God Becomes a Baby
Luke is one of the four Gospels.
Each of the Four Gospels focus on certain aspects of Christ … Luke - “the Son of man” …Mark – the suffering servant … John – the “Son of God” and Matthew – Jesus, the King.
Written by Luke between 65 – 75 AD, the Gospel was written to a Grecian believer named Theophilus.
The Gospel of Luke was not written as a personal account but an evidentiary record; facts gathered from those who were eyewitnesses then set forth in the document known as the Gospel of Luke (See Luke 1:1-4). Luke contains more parables than the other Gospels.
Luke was not one of the disciples, and is widely considered to have been a Gentile.
He was a companion of the Apostle Paul during his missionary journeys.
Luke also wrote the Book of Acts.
Luke was called “the beloved physician,” by Paul in Colossians 4:14.
Luke records the teachings and events of Jesus Christ from birth to His ascension
The door to the manger was open to everyone/anyone, no matter their position in society, to behold, worship, and embrace the Son of God, the Savior of the world.
This lesson is an invitation to all to come to Christ … acknowledge Him, accept Him and adore Him.
Born in Humble Circumstances (Luke 2:1-7).
INTERESTING NOTE: The birth of Jesus challenged the reign of Caesar Augustus (31 B.C. – A.D. 14), who was considered a son of God/deity. This sheds a little light on the religious leader’s threat to Pilate that if he allowed Jesus to live he was no friend to Caesar.
The census was used by God to move Joseph and Mary from Nazareth to Bethlehem where it was prophesied the Messiah would be born. Remember the argument refuting those who thought Jesus to be the Messiah … “no good thing comes from Nazareth.”
The journey to Bethlehem from Nazareth was about 90 miles; a three to four day trip.
The birth of Jesus in Bethlehem, the city of David, fulfills God’s promise to David to continue his line upon the throne of Israel (a prophesy that will not be completely fulfill until the millennial reign of Christ).
To this point the Bible reminds the reader that Mary was still “engaged” to Joseph (their marriage had not been consummated through sexual intercourse.
NOTE: “firstborn son” indicates that, while Jesus was the first born to Mary, she would have other children (See Matthew 13:55-56).
Such a humble birth indicative of the Lord’s ministry characterized by humility.
Whether Christ was born in a cave, barn, or in a basement room (often used to stable animals), does not matter; the birth of the King of kings (by Divine design) serves as a revelation of His service: Jesus didn’t come to be served but to serve (Mark 10:45).
DISCUSS “no room” as it relates to: “He was in the world, and the world was made by Him, and the world knew Him not. He came unto His own, and His own received Him not” (John1:10-11).
The census, the birthplace, the family tree, the Virgin birth fulfill Old Testament prophecies of Christ.
ALSO- This passage once again highlights the confluence of Christ; Jesus was both God and man.
Born for Those on the Margins of Society (Luke 2:8-20).
The angel delivered the birth announcement to shepherds, not dignitaries, in a near-by field.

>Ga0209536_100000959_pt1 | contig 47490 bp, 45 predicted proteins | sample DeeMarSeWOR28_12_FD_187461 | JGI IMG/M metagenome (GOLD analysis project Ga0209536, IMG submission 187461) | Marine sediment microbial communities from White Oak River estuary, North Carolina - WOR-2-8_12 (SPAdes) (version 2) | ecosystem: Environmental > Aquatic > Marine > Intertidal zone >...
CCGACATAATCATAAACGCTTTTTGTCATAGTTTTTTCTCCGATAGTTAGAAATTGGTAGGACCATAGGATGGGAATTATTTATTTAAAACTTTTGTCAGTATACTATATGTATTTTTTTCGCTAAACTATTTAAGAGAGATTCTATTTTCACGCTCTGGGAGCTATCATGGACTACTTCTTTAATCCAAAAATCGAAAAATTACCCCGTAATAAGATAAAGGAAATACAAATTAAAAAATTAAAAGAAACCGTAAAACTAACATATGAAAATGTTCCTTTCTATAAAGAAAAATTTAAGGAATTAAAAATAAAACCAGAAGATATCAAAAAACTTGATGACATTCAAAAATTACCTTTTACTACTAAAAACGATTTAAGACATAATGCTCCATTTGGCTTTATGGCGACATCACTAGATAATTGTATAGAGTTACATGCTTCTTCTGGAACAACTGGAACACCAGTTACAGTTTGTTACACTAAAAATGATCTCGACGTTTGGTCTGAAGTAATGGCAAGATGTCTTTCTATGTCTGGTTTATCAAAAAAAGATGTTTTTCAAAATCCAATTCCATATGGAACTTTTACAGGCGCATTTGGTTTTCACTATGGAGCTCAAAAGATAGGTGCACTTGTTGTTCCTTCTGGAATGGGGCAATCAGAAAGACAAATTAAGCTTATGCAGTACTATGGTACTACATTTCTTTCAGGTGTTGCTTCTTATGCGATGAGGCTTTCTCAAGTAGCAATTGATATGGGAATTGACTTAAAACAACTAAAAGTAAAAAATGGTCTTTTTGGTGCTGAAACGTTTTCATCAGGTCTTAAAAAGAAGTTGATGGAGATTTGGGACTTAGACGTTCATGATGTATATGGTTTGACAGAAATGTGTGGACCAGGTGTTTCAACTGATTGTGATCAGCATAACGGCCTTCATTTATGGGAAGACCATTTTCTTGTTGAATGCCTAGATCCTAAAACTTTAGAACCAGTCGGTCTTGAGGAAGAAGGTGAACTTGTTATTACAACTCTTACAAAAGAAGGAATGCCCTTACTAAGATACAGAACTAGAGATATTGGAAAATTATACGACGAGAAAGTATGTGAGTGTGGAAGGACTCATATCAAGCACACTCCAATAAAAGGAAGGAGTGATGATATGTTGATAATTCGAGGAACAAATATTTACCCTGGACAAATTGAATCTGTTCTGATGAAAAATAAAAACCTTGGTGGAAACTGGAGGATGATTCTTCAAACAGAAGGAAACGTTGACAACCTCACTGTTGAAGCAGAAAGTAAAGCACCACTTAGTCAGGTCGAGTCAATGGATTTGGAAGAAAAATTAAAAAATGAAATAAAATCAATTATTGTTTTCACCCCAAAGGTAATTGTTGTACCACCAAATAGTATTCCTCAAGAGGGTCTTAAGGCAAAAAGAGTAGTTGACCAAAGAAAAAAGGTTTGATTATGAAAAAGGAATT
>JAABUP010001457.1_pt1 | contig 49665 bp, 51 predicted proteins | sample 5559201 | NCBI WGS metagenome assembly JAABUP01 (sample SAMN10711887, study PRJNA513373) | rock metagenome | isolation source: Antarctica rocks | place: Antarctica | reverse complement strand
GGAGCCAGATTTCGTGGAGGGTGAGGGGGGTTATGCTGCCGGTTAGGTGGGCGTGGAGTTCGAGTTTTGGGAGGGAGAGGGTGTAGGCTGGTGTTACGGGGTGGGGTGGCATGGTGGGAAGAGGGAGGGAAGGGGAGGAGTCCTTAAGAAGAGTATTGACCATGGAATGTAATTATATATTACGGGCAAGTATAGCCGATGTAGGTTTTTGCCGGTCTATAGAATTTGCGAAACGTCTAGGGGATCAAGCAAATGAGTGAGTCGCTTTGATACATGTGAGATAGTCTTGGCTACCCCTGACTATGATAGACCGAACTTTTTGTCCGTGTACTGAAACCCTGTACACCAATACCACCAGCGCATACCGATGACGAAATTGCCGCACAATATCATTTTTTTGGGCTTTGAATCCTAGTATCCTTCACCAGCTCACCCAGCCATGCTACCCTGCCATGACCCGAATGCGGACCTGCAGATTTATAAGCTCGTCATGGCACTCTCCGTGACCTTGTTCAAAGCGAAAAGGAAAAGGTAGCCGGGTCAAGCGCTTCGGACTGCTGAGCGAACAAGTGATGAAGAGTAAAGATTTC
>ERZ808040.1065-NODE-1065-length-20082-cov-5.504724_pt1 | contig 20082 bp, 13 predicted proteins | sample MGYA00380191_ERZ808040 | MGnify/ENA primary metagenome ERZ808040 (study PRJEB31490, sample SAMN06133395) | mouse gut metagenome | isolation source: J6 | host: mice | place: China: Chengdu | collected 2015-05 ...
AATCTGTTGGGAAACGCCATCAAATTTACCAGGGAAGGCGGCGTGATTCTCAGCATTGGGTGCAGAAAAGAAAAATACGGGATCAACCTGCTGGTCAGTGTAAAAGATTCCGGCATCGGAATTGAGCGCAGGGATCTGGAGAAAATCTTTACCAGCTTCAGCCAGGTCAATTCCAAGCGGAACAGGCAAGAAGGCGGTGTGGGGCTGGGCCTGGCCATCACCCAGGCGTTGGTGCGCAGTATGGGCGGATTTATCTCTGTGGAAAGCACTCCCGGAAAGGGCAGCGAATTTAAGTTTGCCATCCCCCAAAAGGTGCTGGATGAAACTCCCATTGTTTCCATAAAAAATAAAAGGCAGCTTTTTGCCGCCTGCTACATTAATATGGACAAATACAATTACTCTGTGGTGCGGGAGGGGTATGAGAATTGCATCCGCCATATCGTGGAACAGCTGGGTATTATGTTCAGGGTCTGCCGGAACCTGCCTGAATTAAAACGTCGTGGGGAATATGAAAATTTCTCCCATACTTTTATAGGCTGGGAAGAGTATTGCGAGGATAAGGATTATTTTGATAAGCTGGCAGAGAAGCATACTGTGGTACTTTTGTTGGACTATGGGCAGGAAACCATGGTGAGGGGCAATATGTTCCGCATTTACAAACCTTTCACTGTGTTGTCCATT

Remember the meaning and ministry of angels – messengers
Shepherds were considered to be on the lower end of society.
God’s revelation to the shepherds serves to highlight God’s love to “whosoever will.” God’s relationship with people is not on the basis of their goodness or greatness, but on His grace.
The Gospel is not for a select few … the Gospel is for “all the people.”
Discuss – Looking at our congregation would you say we are reaching “all people,” not just a select few who fit our group.
NOTE THE SHEPHERDS RESPONSE … After seeing the “baby” they went forth declaring what they had seen and heard. This is the responsibility of every believer; everyone who has experienced faith in Christ.
Born for the Nations (Matthew 2:1-12).
Sometime after the birth of Christ, wise men (Persian astrologers/astronomers) responding to an astrological phenomena (the appearance of the star) journeyed to Jerusalem.
These “wise men” would be the antithesis of the shepherds; they were respected, powerful, influential, and wealthy … Also they were Persians…. gentiles
Why does tradition say there were three “wise men?” Answer – Three gifts. No doubt, there were more than three, and could have been dozens or more.
Collectively the “wise men” and the “shepherds” reveal the far reaching grace of God. Salvation is for all; it doesn’t matter rich or poor, powerful or weak, respected or the dregs of society; God loves everyone and salvation knows no racial, religious, or social barriers.
Historical note – King Herod’s enquiry was never legitimate. This is the King who killed his sons and wives to maintain his power evidenced by the slaughter of the babies two years and younger.
Interesting Note – Why do you think the scribes did not journey with the wise men to see the Messiah?
By the time the “wise men” arrived Jesus would have been a toddler approaching two years of age.
Note the wise men’s humility “falling to their knees.”
They presented to Christ gifts of “gold, frankincense, and myrrh.” These gifts are rich in symbolism:
Gold represents majesty … Jesus was the King of kings
Frankincense was used by the priests in the temple … Jesus is the Great High Priest
Myrrh was used to embalm the dead – Jesus would die for the sins of the world.
Application – Authentic worship should always include humility and honor … from the place of humility we honor the Lord for Who He is and what He has done.
Theological Theme: The birth of Christ demonstrates the extent of the Kingdom of God
Christological Theme: The birth of Christ fulfills many of the Old Testament prophecies concerning the Messiah.
Missional Theme: Like the shepherds and the wise men we should respond to Jesus in praise. Remember the greatest gift you can bring to Jesus is your life in salvation and service.